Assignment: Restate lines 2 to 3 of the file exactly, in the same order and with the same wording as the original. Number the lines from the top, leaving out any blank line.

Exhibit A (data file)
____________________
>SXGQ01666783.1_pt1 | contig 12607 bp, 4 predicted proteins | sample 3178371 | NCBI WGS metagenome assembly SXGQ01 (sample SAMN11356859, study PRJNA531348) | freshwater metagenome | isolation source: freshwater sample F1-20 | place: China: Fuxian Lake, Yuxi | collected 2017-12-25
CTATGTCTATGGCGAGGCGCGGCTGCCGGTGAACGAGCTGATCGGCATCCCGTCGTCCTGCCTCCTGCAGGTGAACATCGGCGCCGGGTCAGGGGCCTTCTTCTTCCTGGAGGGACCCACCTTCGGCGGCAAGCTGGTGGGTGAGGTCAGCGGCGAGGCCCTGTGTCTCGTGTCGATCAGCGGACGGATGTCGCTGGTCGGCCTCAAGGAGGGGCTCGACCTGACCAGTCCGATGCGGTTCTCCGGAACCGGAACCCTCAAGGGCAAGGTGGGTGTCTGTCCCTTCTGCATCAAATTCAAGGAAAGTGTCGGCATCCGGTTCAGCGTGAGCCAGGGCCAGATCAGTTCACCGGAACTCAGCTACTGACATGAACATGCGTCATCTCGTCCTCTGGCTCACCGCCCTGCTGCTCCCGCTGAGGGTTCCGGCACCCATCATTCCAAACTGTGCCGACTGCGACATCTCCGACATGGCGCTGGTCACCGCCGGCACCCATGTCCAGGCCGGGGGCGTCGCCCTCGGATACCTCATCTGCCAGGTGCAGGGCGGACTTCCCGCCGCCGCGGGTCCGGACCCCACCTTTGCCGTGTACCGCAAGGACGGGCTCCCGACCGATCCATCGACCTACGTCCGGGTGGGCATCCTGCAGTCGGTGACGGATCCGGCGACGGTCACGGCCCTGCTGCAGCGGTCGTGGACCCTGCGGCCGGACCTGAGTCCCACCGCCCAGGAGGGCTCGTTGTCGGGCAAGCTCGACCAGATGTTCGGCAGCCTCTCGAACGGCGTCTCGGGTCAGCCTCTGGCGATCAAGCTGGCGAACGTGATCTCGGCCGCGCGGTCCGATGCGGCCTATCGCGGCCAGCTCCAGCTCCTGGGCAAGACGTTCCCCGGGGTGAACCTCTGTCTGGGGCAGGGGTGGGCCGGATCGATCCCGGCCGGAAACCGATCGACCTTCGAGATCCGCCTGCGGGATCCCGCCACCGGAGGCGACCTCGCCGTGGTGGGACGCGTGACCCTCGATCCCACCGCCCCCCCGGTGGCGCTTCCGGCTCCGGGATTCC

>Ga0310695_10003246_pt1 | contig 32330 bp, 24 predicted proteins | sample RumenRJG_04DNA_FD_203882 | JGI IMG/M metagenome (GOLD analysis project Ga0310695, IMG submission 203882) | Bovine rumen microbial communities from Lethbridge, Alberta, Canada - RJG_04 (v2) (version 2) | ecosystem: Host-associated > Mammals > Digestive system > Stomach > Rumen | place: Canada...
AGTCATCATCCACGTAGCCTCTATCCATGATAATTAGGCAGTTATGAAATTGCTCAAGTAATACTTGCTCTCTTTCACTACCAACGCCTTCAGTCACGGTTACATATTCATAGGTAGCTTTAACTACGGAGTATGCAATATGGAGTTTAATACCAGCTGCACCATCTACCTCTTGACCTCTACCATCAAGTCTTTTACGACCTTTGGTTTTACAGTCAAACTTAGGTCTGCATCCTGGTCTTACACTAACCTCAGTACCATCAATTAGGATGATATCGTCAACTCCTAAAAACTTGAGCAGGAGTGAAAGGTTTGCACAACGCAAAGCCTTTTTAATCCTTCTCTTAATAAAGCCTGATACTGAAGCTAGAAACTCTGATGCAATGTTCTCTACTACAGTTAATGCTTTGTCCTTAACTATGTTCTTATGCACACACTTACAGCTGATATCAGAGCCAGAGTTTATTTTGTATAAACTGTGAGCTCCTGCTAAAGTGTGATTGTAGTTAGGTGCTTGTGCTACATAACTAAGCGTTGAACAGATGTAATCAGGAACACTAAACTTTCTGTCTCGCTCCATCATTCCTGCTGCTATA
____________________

CTATGTCTATGGCGAGGCGCGGCTGCCGGTGAACGAGCTGATCGGCATCCCGTCGTCCTGCCTCCTGCAGGTGAACATCGGCGCCGGGTCAGGGGCCTTCTTCTTCCTGGAGGGACCCACCTTCGGCGGCAAGCTGGTGGGTGAGGTCAGCGGCGAGGCCCTGTGTCTCGTGTCGATCAGCGGACGGATGTCGCTGGTCGGCCTCAAGGAGGGGCTCGACCTGACCAGTCCGATGCGGTTCTCCGGAACCGGAACCCTCAAGGGCAAGGTGGGTGTCTGTCCCTTCTGCATCAAATTCAAGGAAAGTGTCGGCATCCGGTTCAGCGTGAGCCAGGGCCAGATCAGTTCACCGGAACTCAGCTACTGACATGAACATGCGTCATCTCGTCCTCTGGCTCACCGCCCTGCTGCTCCCGCTGAGGGTTCCGGCACCCATCATTCCAAACTGTGCCGACTGCGACATCTCCGACATGGCGCTGGTCACCGCCGGCACCCATGTCCAGGCCGGGGGCGTCGCCCTCGGATACCTCATCTGCCAGGTGCAGGGCGGACTTCCCGCCGCCGCGGGTCCGGACCCCACCTTTGCCGTGTACCGCAAGGACGGGCTCCCGACCGATCCATCGACCTACGTCCGGGTGGGCATCCTGCAGTCGGTGACGGATCCGGCGACGGTCACGGCCCTGCTGCAGCGGTCGTGGACCCTGCGGCCGGACCTGAGTCCCACCGCCCAGGAGGGCTCGTTGTCGGGCAAGCTCGACCAGATGTTCGGCAGCCTCTCGAACGGCGTCTCGGGTCAGCCTCTGGCGATCAAGCTGGCGAACGTGATCTCGGCCGCGCGGTCCGATGCGGCCTATCGCGGCCAGCTCCAGCTCCTGGGCAAGACGTTCCCCGGGGTGAACCTCTGTCTGGGGCAGGGGTGGGCCGGATCGATCCCGGCCGGAAACCGATCGACCTTCGAGATCCGCCTGCGGGATCCCGCCACCGGAGGCGACCTCGCCGTGGTGGGACGCGTGACCCTCGATCCCACCGCCCCCCCGGTGGCGCTTCCGGCTCCGGGATTCC

>Ga0310695_10003246_pt1 | contig 32330 bp, 24 predicted proteins | sample RumenRJG_04DNA_FD_203882 | JGI IMG/M metagenome (GOLD analysis project Ga0310695, IMG submission 203882) | Bovine rumen microbial communities from Lethbridge, Alberta, Canada - RJG_04 (v2) (version 2) | ecosystem: Host-associated > Mammals > Digestive system > Stomach > Rumen | place: Canada...